Fernando Alonso drove one of the greatest first laps of all time at a wet Hungaroring at the start of the 2006 Hungarian Grand Prix. Take a look back on some of the most memorable starts to Hungary’s round of the world championship.
Over 200,000 spectators turned up to watch Nelson Piquet Hungary’s first round of the world championship in 1986. Twelve months later Piquet won again, but he only hit the front with six laps to go when team mate Nigel Mansell – who had led from the start – lost a wheel nut and retired. The Ferraris of Gerhard Berger and Michele Alboreto headed Piquet early on but also dropped out.
The Hungaroring’s reputation as an overtaking-free zone had been cemented by the mid-nineties, making the opening seconds of each race especially crucial. Damon Hill won in 1995, leading every lap of the way in a rare triumph over Michael Schumacher at a track where Hill was usually at his best.
Six years later the Hungaroring saw its second championship-deciding race, Schumacher clinching his fourth title as early as August. A one-two for Ferrari also netted the constructors’ championship title.
The 2002 race was the last which used the original turn one configuration at the Hungaroring. Ferrari wrapped up another constructors’ championship but this time it was Rubens Barrichello was allowed to win, Schumacher having already sealed the drivers’ title.
An odd-numbered grid spot was the thing to have in 2003. On a dusty surface following extensive redevelopment work at the track, the racing line offered far better grip and the extended run to turn one made a poor start more costly.
As the field accelerated out of the new, tighter turn one the top four places were held by the drivers who’d started first, third, fifth and seventh: Fernando Alonso, Mark Webber, Rubens Barrichello and Kimi Raikkonen.
On a damp track in 2006 Alonso performed one of the greatest first laps of all time. A penalty due to a practice altercation with Robert Doornbos left him 15th on the grid, yet he rose to sixth by the end of the first tour. Raikkonen led initially but crashed into Vitantonio Liuzzi while lapping the Toro Rosso. Alonso later took the lead but lost a wheel following a pit stop and spun out. That left Jenson Button, who had started 14th, to claim his first grand prix victory.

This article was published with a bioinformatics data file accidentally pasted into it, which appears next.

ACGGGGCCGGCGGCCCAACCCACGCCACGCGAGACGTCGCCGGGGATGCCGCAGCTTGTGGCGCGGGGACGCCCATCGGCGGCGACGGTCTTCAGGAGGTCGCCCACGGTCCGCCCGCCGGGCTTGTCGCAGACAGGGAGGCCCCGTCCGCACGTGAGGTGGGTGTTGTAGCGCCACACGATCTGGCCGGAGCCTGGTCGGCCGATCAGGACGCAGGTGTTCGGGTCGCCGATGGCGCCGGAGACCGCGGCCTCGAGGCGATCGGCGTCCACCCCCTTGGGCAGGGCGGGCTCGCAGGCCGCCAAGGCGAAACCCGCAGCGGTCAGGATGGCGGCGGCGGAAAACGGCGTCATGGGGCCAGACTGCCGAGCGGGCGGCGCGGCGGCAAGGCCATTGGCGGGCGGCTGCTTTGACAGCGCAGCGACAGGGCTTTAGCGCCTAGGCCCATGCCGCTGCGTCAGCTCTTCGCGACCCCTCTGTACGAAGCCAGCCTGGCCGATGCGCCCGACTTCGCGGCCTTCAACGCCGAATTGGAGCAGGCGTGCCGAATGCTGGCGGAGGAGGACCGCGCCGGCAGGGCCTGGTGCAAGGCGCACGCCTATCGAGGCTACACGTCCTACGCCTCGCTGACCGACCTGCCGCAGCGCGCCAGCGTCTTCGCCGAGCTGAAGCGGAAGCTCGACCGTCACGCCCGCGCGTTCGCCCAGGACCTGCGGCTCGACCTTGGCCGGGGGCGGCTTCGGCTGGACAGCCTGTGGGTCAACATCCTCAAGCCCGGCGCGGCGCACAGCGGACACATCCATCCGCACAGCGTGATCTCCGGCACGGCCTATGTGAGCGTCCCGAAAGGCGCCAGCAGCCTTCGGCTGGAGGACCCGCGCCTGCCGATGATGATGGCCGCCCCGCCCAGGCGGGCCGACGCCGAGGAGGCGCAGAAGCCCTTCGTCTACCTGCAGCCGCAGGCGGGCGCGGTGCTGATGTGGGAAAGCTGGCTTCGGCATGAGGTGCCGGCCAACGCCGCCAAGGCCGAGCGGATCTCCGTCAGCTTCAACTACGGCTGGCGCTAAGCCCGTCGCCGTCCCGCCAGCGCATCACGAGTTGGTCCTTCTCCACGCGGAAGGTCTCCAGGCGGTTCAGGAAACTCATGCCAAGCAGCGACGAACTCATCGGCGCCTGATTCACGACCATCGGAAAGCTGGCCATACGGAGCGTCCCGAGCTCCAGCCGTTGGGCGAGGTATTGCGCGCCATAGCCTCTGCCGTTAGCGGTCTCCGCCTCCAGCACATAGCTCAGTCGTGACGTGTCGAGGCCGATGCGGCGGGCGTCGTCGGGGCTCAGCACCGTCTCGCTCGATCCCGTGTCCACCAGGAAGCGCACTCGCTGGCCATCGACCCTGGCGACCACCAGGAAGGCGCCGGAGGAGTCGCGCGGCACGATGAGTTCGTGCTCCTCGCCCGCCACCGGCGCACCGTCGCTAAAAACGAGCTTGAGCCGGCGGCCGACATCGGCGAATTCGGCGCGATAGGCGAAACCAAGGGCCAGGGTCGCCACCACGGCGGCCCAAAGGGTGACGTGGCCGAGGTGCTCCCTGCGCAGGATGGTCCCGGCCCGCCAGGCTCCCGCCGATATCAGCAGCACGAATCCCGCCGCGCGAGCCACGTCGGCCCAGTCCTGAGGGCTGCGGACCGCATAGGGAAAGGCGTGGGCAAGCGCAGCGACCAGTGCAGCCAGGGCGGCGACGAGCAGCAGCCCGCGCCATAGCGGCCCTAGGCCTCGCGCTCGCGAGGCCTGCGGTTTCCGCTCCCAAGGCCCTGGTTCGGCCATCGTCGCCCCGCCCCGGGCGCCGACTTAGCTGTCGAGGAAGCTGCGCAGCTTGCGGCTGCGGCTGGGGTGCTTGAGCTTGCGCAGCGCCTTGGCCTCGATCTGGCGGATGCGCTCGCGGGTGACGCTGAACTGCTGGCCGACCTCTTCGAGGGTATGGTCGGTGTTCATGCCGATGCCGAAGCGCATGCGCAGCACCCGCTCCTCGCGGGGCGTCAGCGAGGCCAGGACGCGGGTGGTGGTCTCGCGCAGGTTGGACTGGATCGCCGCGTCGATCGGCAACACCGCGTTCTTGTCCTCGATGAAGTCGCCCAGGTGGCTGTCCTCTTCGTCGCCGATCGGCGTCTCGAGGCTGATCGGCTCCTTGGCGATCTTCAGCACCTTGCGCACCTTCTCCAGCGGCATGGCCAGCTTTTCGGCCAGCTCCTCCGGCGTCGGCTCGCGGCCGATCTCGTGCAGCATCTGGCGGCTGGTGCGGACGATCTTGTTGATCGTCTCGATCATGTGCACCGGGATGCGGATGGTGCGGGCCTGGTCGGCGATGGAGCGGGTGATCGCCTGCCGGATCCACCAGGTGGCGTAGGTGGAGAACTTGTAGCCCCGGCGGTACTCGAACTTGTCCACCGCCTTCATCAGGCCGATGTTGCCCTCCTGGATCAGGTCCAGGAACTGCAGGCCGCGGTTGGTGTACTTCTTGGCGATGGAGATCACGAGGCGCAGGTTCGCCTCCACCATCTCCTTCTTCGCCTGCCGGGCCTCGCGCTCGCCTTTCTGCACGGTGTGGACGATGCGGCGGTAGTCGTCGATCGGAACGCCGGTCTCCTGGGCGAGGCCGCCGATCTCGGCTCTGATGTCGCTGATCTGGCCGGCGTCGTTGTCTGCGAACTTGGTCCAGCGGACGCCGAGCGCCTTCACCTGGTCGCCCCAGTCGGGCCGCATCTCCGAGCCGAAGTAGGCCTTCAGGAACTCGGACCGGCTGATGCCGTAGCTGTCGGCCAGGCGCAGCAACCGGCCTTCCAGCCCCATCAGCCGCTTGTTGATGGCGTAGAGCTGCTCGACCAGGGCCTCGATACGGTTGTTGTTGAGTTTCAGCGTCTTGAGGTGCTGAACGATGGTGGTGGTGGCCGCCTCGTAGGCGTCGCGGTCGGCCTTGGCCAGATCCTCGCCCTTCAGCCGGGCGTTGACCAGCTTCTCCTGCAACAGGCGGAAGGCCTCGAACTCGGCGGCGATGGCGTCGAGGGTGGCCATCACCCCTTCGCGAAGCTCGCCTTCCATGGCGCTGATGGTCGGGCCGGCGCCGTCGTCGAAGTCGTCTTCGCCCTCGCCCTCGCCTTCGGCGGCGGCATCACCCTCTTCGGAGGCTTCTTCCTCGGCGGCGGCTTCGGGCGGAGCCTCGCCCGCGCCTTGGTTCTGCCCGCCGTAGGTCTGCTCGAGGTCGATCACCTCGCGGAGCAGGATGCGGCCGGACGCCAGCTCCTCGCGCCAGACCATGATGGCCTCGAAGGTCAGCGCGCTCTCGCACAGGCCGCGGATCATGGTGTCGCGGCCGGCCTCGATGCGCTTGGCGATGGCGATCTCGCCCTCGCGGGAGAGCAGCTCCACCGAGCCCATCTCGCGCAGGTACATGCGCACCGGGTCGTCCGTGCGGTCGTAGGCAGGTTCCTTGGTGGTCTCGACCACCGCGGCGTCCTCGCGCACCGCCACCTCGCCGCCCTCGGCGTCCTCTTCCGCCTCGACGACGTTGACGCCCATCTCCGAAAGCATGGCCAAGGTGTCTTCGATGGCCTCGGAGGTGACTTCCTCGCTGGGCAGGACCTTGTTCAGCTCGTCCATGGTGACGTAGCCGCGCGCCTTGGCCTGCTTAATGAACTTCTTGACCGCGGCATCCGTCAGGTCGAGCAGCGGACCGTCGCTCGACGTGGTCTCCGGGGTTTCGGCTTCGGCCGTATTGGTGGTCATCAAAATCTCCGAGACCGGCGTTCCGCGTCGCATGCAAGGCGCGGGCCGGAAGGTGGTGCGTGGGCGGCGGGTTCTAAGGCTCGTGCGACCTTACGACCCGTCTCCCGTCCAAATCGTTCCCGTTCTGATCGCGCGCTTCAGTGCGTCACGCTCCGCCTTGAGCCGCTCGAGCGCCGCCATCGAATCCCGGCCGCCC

The Hungaroring was a hotbed of controversy twelve months later. Alonso had blocked team mate Lewis Hamilton in the McLaren pit box during qualifying in retaliation for Hamilton refusing to let him past earlier in the session. The stewards relegated Alonso from pole position to sixth on the grid: Hamilton took his spot at the sharp end and won the race, but Alonso’s fury had already set in motion a chain of events which led to McLaren’s expulsion from the championship.
McLaren occupied the front row in 2008 but a superb launch by Felipe Massa from third on the grid got him around the outside of Hamilton and into the lead. He controlled the race until an engine failure three laps from home, which handed Heikki Kovalainen his only F1 victory.
Alonso took an unlikely pole position in 2009 driving the unfancied Renault R29. But in a repeat of the race three years earlier a pit stop error left him with three wheels on his wagon. A slow start by second-placed Sebastian Vettel allowed team mate Mark Webber into second, but behind him the KERS-boosted Hamilton and Kimi Raikkonen were on their way to the top two positions.
Red Bull owned the front row in 2010 but Alonso’s fast-starting Ferrari split the pair of them, exiting turn one with Vettel ahead and Webber behind. This proved to be a pivotal development: later in the race Red Bull opted to leave Webber out when the Safety Car appeared, putting him in the lead ahead of Vettel and Alonso. Vettel was then told to delay the field to help Webber come out in front of Alonso after his eventual pit stop. Vettel, however, slowed the field too much during the Safety Car period, earning himself a penalty. Webber won the race and moved into the lead of the drivers’ championship.
Vettel led from pole again in 2011 but this there was the added challenge of a wet track. The McLaren drivers scrapped hard but Hamilton held off Button for second. Behind them Nico Rosberg rocketed out of turn one, passing both Ferraris, and team mate Schumacher followed him through.
Following an aborted start due to Schumacher stalling on the grid, Hamilton made the most of his pole position while Vettel’s attempt to pass Romain Grosjean ended up costing him third to Button.
Hamilton was on pole again 12 months later, and once more Vettel was scrapping with Grosjean. After losing out to Vettel, Grosjean had to get his elbows out to keep Alonso behind at turn three.
A turbo fire in qualifying robbed Hamilton of the chance to take his third pole in a row. On a wet track, Rosberg kept his advantage from pole position while Vettel was passed by Valtteri Bottas and Alonso. Meanwhile Hamilton, who had started from the pits, spun off at turn two. That might have been that, but a crash for Marcus Ericsson’s Caterham brought out the Safety Car which completely changed the complexion of the race.
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